Researchers aim to expand our ability to hunt for aliens by creating a new search protocol to be used with next-generation telescopes. As described in a paper published yesterday (May 9) in The Astrophysical Journal Letters, a research team at University of California, Riverside's (UCR) Alternative Earths Astrobiology Center has used the way Earth's atmosphere changes from season to season to develop a model for chemical signs that could indicate life.
Searching for life in the universe is tricky — clearly, since we have yet to find concrete evidence of extraterrestrials. Since exoplanets that we suspect could hold life are too far to visit, scientists study their atmospheres instead, hoping that biological clues in the atmosphere could indicate the presence of life. These clues, known as biosignatures, will be observed with specialized, next-generation telescopes like the James Webb Space Telescope, which is currently being assembled and will measure the various gaseous components that make up these far-off atmospheres.
Unfortunately, single atmospheric gas measurements have the potential to be misleading. Typical biosignatures like the presence of oxygen and methane can be produced without the presence of any life, so false positives and confusing data are an issue, Edward Schwieterman, a NASA Postdoctoral Program fellow at UCR and co-author on the new work, said in a statement.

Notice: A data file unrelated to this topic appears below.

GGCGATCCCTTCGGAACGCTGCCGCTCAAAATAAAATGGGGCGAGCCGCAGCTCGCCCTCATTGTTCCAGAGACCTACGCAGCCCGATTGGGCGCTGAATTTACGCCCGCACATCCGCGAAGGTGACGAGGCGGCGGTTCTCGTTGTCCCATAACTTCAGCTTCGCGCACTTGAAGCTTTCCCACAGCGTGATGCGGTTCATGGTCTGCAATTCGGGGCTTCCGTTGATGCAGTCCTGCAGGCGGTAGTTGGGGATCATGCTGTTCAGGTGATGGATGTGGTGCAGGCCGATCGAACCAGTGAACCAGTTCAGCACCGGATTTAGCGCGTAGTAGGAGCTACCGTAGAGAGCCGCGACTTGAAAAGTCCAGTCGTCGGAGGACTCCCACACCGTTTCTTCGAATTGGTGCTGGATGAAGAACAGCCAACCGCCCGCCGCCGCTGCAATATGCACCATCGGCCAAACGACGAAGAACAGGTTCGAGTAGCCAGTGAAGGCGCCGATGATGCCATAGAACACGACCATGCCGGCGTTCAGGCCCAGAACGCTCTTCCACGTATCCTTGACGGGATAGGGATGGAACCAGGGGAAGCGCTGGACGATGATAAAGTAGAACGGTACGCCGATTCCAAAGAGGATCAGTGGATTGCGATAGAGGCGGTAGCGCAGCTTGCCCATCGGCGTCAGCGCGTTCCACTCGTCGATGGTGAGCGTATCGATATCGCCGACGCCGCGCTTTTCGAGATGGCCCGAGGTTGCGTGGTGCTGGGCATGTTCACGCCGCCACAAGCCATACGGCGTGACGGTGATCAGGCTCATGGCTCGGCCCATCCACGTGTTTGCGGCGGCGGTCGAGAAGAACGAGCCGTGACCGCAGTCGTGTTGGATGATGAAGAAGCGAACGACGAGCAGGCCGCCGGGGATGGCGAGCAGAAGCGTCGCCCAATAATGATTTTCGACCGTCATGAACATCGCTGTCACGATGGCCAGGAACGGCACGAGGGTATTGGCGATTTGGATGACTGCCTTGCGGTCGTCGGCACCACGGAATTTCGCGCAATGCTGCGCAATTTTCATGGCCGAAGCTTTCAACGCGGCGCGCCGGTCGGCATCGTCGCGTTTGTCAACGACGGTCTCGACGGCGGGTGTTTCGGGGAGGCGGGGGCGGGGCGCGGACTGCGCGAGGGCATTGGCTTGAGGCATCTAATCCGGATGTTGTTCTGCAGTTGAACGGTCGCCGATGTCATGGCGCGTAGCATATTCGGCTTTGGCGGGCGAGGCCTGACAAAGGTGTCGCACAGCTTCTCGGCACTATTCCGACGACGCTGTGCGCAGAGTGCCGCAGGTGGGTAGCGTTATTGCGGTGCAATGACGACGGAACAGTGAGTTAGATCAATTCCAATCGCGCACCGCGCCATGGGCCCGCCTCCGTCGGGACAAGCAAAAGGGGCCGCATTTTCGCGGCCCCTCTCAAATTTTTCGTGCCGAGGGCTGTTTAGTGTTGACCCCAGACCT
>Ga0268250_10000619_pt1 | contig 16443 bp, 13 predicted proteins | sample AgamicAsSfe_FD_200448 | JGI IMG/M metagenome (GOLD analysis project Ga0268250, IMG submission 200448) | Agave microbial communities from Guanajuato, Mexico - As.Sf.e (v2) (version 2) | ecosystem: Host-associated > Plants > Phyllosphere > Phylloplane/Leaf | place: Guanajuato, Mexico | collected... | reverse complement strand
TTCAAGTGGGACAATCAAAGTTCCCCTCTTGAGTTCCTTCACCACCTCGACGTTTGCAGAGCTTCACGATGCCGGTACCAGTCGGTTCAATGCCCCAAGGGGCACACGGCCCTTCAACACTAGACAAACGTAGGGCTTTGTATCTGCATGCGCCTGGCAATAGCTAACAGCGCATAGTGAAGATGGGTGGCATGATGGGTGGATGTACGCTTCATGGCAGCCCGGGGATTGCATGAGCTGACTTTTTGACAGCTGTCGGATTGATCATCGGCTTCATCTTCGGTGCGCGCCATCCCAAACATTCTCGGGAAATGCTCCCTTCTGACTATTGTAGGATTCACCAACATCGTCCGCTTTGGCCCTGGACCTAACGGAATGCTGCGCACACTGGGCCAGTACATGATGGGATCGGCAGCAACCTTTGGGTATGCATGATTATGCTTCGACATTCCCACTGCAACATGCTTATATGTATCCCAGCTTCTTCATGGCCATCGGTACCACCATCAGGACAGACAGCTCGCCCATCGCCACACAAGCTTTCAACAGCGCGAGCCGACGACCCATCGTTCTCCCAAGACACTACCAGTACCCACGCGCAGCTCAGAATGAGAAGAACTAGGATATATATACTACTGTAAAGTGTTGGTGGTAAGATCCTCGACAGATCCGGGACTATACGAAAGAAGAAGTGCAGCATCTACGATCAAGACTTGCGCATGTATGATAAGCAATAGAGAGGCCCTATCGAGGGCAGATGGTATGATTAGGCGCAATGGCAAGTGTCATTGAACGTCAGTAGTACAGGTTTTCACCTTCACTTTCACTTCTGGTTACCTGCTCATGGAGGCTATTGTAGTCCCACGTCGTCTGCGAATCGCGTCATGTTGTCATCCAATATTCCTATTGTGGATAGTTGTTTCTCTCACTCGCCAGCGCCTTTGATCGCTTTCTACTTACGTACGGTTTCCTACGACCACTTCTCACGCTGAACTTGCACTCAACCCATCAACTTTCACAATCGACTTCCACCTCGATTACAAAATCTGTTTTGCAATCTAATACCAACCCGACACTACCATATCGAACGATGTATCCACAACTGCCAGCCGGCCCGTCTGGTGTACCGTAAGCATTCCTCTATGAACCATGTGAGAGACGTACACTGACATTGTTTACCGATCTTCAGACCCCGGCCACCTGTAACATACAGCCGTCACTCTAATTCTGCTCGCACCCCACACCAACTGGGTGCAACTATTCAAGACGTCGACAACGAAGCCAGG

By observing seasonal changes in these biosignatures, instead of the biosignatures alone, you have more information about the potential for life, according to lead author Stephanie Olson, a graduate student in UCR's Department of Earth Sciences.
Olson and her team developed this unique framework, which shows how seasons and sunlight can affect atmospheric composition. Such seasonal changes to Earth's atmosphere are affected by life; for instance, more plants grow in summer, leading to less carbon dioxide and more oxygen over the region where it's occurring, according to the statement.
"Atmospheric seasonality is a promising biosignature because it is biologically modulated on Earth and is likely to occur on other inhabited worlds," Olson said in the statement. "Inferring life based on seasonality wouldn’t require a detailed understanding of alien biochemistry because it arises as a biological response to seasonal changes in the environment, rather than as a consequence of a specific biological activity that might be unique to the Earth."
While this work is specific to Earth, scientists could use this framework to study alien planets as well, Olson explained. Although the telescope technology that would ideally use this framework is still on its way, "It’s really important that we accurately model these kinds of scenarios now, so the space and ground-based telescopes of the future can be designed to identify the most promising biosignatures," Schwieterman said.
We have yet to discover concrete evidence of extraterrestrial life out in the cosmos, but by improving the frameworks that we will use with advanced, future telescopes, we are inching ever closer.
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